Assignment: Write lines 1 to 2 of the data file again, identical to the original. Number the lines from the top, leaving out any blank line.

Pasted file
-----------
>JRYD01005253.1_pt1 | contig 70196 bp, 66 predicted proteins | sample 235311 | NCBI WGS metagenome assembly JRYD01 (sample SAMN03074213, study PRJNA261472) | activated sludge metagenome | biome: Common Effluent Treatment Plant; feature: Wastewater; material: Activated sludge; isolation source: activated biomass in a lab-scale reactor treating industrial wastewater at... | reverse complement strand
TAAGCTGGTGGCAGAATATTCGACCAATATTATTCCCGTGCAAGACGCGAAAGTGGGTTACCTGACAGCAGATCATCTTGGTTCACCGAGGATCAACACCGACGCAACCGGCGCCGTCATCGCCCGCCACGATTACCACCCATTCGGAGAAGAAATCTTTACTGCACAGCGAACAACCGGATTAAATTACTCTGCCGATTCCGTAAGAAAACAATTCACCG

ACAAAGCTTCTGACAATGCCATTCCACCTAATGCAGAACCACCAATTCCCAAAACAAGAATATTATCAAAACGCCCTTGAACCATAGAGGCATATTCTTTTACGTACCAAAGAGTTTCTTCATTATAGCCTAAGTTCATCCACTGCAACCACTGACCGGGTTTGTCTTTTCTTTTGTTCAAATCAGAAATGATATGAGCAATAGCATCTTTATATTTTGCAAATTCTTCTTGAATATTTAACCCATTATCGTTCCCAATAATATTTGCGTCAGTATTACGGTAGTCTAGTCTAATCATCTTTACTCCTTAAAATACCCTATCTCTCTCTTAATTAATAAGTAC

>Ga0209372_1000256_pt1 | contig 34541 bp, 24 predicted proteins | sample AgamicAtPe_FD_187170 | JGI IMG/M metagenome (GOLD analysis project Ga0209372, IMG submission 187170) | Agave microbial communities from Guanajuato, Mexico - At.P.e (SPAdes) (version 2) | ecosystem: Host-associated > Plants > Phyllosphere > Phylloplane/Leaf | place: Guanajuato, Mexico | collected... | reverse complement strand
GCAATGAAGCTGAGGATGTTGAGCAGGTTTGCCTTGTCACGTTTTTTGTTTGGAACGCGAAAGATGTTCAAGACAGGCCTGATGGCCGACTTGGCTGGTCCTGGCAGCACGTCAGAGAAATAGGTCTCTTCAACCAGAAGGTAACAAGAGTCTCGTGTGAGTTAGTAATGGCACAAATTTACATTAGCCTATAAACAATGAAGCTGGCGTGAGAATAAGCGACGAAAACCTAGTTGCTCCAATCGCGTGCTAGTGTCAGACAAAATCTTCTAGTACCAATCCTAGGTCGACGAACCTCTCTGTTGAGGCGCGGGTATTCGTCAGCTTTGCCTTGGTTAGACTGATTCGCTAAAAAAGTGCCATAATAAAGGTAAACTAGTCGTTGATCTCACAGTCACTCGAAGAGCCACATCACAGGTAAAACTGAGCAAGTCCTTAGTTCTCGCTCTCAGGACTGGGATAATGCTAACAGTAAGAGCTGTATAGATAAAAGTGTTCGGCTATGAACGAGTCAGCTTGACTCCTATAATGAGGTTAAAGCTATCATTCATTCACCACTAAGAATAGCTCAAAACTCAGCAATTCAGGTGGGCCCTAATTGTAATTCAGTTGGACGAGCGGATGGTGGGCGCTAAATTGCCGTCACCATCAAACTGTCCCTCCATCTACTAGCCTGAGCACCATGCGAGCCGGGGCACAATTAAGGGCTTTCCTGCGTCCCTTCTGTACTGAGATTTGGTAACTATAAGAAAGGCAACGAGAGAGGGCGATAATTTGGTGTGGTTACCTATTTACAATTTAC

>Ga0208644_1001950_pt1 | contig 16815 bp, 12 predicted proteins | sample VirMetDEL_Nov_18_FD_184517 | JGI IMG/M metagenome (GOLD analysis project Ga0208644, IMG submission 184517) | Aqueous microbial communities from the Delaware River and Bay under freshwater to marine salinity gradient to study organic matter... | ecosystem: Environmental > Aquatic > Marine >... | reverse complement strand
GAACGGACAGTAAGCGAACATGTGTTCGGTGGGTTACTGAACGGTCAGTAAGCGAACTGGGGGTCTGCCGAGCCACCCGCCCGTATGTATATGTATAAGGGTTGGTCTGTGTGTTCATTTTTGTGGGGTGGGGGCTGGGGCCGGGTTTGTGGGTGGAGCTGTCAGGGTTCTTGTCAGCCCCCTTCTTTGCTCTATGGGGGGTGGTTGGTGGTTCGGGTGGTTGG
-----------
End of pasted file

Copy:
>JRYD01005253.1_pt1 | contig 70196 bp, 66 predicted proteins | sample 235311 | NCBI WGS metagenome assembly JRYD01 (sample SAMN03074213, study PRJNA261472) | activated sludge metagenome | biome: Common Effluent Treatment Plant; feature: Wastewater; material: Activated sludge; isolation source: activated biomass in a lab-scale reactor treating industrial wastewater at... | reverse complement strand
TAAGCTGGTGGCAGAATATTCGACCAATATTATTCCCGTGCAAGACGCGAAAGTGGGTTACCTGACAGCAGATCATCTTGGTTCACCGAGGATCAACACCGACGCAACCGGCGCCGTCATCGCCCGCCACGATTACCACCCATTCGGAGAAGAAATCTTTACTGCACAGCGAACAACCGGATTAAATTACTCTGCCGATTCCGTAAGAAAACAATTCACCG